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When I validate this page with the w3c validator, I am told that "the name attribute is obsolete," however, I cannot find an alternative. Every article I can find about linking within a page still seems to specify using the name attribute. And the method that is mentioned on the validator (linking to an "id") doesn't seem to work for me.

Anyone know the correct alternative, or how to correctly link to an id?

Also, I'd like to be able to link to a specific point just above where the anchor points currently are...is there any way to be more specific about where the page scrolls/jumps to?

http://firewalkcreative.com/2012/2012.html

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This has been answered here, id tag should work: stackoverflow.com/questions/3036322/… –  WebweaverD Aug 9 '12 at 17:31

3 Answers 3

you can use a class name or an id:

<a id="top"></a>

<a class="top"></a>

or you can assign multiple class to make it more specific

<a class="link top"></a>

or with html5 you can do this:

<a data-name="top" ></a>
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Wat has that to do with internal linking? you can not internal linking with class names or attributes –  Mark Aug 9 '12 at 17:35
    
So after trying all of these, and none of them working, I realized that they do work, and you are right, and the problem is in the smoothpack javascript code I'm using to do the scrolling...which I didn't write. When I take that away, linking to an id works. Any ideas on a scrolling script that works with id's? –  Elliott Samuel Lemberger Aug 9 '12 at 19:01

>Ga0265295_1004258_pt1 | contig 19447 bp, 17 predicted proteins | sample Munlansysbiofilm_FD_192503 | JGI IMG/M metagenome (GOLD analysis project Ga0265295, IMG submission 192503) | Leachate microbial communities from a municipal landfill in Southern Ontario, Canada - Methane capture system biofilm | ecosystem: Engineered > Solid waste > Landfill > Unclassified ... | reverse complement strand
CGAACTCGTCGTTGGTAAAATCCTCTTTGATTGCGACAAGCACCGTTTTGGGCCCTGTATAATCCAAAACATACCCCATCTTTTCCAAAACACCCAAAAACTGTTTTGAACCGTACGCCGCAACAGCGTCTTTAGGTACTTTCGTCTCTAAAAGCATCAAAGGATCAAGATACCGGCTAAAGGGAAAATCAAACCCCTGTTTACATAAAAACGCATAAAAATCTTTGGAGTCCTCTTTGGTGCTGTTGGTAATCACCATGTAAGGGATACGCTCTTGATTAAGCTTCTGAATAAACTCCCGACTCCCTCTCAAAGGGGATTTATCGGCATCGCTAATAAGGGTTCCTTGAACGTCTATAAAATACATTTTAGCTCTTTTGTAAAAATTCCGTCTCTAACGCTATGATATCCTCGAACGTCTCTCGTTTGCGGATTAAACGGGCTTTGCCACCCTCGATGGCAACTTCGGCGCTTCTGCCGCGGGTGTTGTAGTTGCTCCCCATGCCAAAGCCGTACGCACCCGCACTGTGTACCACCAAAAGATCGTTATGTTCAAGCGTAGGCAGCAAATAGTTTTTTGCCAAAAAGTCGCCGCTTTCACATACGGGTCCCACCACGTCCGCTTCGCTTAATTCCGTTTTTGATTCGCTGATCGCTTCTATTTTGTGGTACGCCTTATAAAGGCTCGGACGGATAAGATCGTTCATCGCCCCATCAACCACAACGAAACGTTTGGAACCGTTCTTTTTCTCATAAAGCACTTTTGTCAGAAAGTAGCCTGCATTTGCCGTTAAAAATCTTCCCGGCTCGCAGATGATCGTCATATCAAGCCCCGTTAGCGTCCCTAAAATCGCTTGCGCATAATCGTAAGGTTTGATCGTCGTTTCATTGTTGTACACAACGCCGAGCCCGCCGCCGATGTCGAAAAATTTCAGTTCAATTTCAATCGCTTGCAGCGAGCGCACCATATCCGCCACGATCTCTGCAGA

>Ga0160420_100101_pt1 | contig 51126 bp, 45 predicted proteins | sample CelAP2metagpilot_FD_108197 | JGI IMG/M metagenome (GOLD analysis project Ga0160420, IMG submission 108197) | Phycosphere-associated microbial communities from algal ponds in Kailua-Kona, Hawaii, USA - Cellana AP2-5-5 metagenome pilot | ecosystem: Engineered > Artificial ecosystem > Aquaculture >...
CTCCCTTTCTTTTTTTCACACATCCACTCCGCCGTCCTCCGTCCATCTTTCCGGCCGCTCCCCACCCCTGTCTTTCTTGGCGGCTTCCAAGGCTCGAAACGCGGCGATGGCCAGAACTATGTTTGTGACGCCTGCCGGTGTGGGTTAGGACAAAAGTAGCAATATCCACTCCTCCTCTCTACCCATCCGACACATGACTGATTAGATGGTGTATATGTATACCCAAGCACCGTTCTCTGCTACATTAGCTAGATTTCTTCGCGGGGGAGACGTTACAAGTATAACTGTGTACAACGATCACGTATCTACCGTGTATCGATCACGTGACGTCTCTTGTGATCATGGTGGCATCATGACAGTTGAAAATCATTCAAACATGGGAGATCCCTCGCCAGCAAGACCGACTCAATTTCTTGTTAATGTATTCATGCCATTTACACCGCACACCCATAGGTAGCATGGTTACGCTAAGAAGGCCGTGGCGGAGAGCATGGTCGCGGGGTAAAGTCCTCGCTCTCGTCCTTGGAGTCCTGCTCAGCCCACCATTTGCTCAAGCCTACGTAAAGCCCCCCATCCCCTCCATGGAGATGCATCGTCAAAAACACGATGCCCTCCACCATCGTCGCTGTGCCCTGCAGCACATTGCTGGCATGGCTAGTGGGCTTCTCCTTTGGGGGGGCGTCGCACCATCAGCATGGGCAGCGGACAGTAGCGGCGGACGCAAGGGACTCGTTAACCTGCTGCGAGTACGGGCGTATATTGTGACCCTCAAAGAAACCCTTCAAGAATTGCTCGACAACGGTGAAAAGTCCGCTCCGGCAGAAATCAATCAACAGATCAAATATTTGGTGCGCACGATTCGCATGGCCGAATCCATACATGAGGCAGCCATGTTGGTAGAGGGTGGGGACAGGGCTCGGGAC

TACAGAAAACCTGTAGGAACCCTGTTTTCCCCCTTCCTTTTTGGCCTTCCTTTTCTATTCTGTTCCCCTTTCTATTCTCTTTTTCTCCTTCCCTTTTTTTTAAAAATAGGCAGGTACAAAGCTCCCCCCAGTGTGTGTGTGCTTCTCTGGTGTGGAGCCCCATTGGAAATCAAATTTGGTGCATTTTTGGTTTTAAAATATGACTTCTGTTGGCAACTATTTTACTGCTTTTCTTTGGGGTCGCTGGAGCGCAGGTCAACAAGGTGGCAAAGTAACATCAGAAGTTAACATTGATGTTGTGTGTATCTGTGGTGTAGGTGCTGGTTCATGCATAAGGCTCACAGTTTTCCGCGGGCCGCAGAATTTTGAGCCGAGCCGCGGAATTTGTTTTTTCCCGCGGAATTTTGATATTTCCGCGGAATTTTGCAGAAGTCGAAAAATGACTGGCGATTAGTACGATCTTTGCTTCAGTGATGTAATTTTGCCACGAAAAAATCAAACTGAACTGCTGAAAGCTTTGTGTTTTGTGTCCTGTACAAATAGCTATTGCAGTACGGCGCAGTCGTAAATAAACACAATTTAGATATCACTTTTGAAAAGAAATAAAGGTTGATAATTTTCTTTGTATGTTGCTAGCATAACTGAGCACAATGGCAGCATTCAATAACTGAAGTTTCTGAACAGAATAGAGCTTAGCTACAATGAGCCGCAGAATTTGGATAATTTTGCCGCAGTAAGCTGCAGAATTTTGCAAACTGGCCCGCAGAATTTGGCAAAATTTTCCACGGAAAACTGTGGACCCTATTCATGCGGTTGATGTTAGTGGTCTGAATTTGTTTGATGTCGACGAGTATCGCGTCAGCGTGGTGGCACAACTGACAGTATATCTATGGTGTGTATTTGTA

You can skip to any element with specified identifier like that:

<div id="navigation"></div>

<div id="content"></div>

<div id="footer"></div>

<a href="#navigation">Skip to navigation</a>
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in the old days, speek html 4, you could to internal links like:

<a href="#bottom">link</a>

and the target would be

<a name="bottom"></a>

Now this days we do it like that:

<a href="#bottom">link</a>

target:

<foo id="bottom"></foo>

You see i use foo, because it can be whatever element you like

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The HTML 4.0.1 spec says: The id attribute may be used to create an anchor at the start tag of any element (including the A element). –  Torsten Walter Aug 9 '12 at 17:35

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